The Vagabond Movement

Submitted by Juan Conatz on December 23, 2010

The Vagabond Movement exerted some influence on organized Anarcho-syndicalism, albeit limited. This movement expanded greatly at the end of the 1920s and was organized under the so-called “Vagabond King” Gregor Gog into the “International Fraternity of the Vagabonds” in 1927. Gog arranged for the first “World Congress of the Vagabonds” in Stuttgart in 1929, an event that won international attention. A number of Hunger Marches were also organized.

Gog and his wife Anni Geiger-Gog were closely associated with the FAUD and agitated for their cause in the union’s publications. … As a result of his offensive performances and behaviour, Gog was the target of several court proceedings, blasphemy being among the charges. In direct contradiction to the majority view in the anarcho-syndicalist movement, Gog elevated laziness to a revolutionary act. He sharply criticized authoritarian Communism in all its forms until a tour of the Soviet Union in 1930 caused him to make a 180 degree adjustment to his views.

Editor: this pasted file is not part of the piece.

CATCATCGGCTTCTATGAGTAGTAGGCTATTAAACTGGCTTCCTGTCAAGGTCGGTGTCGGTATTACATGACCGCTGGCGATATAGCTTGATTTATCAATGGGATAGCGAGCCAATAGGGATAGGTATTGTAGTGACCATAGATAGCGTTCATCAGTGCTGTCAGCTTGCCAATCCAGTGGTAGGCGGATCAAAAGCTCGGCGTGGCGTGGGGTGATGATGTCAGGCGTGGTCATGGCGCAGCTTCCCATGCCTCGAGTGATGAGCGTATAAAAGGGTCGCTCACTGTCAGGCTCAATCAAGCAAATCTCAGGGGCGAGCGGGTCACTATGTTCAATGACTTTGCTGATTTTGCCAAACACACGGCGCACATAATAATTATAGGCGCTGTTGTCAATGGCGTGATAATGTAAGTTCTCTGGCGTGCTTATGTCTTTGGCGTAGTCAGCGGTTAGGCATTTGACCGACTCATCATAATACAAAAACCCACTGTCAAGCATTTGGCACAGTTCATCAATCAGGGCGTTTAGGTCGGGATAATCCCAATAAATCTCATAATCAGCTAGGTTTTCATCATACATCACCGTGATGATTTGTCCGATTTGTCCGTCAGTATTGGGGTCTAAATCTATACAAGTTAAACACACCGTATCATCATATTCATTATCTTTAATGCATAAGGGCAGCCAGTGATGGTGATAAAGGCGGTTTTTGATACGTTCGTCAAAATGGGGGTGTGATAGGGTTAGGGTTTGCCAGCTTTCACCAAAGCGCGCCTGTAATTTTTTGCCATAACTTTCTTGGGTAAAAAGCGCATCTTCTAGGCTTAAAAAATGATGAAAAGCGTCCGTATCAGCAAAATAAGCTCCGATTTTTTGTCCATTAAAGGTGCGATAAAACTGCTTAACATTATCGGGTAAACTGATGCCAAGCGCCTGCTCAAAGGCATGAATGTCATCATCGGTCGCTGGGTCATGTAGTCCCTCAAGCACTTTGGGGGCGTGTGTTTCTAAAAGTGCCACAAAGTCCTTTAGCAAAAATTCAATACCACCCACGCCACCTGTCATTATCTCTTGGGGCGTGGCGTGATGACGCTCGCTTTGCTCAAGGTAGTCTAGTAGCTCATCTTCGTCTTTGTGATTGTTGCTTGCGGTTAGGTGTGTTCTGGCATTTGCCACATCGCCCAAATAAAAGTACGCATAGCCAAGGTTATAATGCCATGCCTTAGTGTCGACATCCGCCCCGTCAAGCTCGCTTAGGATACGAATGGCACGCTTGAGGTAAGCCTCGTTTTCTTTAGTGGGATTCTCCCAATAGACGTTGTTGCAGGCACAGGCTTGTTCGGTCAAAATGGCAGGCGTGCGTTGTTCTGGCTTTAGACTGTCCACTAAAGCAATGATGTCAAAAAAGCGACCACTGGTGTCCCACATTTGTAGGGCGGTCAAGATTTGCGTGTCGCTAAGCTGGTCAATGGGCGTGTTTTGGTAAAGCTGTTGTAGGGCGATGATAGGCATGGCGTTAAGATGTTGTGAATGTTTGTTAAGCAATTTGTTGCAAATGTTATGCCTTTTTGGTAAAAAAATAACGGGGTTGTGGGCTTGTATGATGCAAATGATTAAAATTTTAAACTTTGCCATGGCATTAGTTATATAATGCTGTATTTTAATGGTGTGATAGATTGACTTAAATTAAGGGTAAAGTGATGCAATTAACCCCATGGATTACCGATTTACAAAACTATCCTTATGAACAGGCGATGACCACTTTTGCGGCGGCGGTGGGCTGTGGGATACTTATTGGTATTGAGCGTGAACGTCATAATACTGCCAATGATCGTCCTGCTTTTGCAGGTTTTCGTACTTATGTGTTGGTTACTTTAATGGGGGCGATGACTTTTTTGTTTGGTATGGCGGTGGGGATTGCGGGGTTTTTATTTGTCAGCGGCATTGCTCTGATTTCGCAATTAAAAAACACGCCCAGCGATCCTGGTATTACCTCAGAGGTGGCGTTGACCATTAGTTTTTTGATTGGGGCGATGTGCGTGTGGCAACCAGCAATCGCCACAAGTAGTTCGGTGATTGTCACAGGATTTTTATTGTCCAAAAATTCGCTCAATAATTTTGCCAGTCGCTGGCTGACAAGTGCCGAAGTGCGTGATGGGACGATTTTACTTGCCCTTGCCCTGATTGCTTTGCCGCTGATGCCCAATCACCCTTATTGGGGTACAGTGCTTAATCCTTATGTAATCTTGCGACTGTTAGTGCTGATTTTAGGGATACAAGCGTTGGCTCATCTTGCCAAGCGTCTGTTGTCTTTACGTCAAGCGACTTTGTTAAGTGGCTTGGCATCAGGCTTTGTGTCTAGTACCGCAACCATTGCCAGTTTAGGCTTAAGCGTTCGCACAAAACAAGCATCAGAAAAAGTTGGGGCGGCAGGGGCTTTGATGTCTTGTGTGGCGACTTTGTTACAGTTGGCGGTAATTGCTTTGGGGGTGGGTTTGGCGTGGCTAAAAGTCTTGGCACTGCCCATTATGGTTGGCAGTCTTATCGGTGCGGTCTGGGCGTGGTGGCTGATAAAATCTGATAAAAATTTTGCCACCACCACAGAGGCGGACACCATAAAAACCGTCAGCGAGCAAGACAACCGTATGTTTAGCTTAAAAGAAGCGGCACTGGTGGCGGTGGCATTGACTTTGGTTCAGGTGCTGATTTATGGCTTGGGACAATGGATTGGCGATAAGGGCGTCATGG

In the months following his return to Germany, the “Vagabond King” made a number of polemical speeches against Anarchism and Syndicalism at events across the country, even those of erstwhile friends, denouncing them as “petit bourgeois” movements. These were received with sneers and personal attacks in the syndicalist press.